Update method which populates this list by querying Twitter's search API for tweets that contain the #wp7 hashtag:
The FeedView page that is used to render the FeedViewModel (i.e the list of tweets) is simply a NavigationList control (An
ItemsControl optimised for WP7 navigation scenarious) that has an
ItemTemplate which renders each item:
The FeedItemView that is used to render the FeedItemViewModel is even simpler:
Now that we have the ViewModels and their respective Views we need to bring them together by making the ViewModel the DataContext for each View. There are a number of different ways you can do this (Paul Stovell documents 8 different ways in his MVVM Instantiation Approaches blogpost!), however, I find the simplest approach with WP7 applications is to associated the ViewModel with the application. Therefore, we add our view model as a property of the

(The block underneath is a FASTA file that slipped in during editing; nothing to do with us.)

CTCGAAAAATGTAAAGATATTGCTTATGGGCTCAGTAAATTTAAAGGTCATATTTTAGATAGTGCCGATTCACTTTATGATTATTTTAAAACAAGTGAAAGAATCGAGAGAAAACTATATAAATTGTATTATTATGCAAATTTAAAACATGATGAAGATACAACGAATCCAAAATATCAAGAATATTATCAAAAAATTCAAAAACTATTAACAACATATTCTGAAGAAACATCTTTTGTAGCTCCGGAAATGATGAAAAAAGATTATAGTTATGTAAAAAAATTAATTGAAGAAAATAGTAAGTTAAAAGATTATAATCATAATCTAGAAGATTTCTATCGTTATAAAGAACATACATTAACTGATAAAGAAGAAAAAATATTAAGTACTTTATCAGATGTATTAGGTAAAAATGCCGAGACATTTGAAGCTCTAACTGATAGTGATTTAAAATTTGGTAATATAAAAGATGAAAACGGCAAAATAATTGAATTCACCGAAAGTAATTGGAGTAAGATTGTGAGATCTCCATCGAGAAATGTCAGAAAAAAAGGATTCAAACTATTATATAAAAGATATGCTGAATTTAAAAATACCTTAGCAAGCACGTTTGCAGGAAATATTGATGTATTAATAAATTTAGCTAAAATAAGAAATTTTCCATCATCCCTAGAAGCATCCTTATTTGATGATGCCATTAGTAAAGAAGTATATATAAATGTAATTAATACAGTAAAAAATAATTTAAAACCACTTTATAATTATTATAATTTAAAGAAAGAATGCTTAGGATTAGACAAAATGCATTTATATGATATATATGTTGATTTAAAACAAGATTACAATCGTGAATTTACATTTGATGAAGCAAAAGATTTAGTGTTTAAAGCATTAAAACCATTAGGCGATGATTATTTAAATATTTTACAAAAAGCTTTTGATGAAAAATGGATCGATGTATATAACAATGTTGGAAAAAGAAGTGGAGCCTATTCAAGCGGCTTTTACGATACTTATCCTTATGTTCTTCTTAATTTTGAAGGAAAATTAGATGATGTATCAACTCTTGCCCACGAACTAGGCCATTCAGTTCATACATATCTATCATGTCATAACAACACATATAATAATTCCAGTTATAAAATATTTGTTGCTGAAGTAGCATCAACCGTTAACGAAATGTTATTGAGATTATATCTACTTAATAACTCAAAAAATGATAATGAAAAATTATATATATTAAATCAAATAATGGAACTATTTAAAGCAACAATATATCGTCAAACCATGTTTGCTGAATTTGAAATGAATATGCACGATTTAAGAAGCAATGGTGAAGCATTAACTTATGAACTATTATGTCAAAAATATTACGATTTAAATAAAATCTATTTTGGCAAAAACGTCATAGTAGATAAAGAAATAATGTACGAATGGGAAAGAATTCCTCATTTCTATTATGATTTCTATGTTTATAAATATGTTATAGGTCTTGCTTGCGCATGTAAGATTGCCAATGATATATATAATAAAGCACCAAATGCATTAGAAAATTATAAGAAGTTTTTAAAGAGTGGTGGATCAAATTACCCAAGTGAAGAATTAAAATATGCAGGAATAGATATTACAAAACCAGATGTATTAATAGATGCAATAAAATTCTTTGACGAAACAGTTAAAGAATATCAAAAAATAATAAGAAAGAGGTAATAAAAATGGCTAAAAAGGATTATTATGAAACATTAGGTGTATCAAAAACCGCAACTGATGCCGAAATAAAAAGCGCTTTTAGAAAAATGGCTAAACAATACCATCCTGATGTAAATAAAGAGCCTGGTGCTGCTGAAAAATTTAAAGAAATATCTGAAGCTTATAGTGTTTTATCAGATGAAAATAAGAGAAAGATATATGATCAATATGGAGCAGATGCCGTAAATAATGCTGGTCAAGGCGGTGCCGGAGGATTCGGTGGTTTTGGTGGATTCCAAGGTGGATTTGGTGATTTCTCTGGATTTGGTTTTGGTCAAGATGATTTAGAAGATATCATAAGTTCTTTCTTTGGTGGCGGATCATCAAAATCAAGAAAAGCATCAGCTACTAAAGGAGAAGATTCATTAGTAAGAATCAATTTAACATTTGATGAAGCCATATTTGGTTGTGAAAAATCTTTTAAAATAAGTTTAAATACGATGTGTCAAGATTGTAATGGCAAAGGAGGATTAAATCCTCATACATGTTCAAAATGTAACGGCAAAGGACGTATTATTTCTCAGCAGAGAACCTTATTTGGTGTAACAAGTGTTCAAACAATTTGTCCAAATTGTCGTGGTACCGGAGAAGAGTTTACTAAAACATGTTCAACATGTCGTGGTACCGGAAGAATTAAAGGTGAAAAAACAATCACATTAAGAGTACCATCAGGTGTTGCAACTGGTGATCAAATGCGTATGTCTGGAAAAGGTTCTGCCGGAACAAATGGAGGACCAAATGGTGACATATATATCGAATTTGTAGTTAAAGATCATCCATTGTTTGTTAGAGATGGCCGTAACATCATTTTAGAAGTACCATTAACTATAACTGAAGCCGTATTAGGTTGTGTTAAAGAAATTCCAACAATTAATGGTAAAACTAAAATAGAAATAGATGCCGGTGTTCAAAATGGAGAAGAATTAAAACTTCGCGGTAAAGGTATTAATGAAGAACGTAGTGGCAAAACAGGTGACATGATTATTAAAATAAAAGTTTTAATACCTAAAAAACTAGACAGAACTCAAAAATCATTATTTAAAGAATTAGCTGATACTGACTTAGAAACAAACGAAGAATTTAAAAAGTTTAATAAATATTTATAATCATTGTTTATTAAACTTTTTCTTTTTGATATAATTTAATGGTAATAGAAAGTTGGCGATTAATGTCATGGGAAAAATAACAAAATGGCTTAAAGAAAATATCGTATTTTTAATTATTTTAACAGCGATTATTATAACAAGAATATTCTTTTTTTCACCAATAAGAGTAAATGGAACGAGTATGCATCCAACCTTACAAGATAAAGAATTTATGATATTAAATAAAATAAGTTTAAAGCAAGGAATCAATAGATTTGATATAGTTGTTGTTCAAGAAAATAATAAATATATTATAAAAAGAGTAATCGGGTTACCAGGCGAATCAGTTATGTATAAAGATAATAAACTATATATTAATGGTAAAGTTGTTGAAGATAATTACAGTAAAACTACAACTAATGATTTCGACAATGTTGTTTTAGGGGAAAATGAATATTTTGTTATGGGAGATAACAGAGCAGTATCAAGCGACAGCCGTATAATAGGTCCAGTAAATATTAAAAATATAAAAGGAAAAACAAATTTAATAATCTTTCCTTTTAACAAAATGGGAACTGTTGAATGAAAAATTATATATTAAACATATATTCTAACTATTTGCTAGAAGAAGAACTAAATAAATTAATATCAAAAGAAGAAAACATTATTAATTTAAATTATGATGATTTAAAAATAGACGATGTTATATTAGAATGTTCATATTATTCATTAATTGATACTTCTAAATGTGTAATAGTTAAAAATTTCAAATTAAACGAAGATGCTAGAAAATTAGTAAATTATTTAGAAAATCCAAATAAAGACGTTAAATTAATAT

App class and instantiate it when the
Application_Launching method (which handles the
Launching lifecycle event) is invoked:
DataContext of the RootFrame is set to our 'top level' view model. The RootFrame is an instance of
PhoneApplicationFrame, which contains the current
PhoneApplicationPage instance, hence when you navigate from one page to the next the content of the
PhoneApplicationFrame is replaced within the page that has been navigated to. As a result, each of your pages will inherit the
DataContext from the application frame.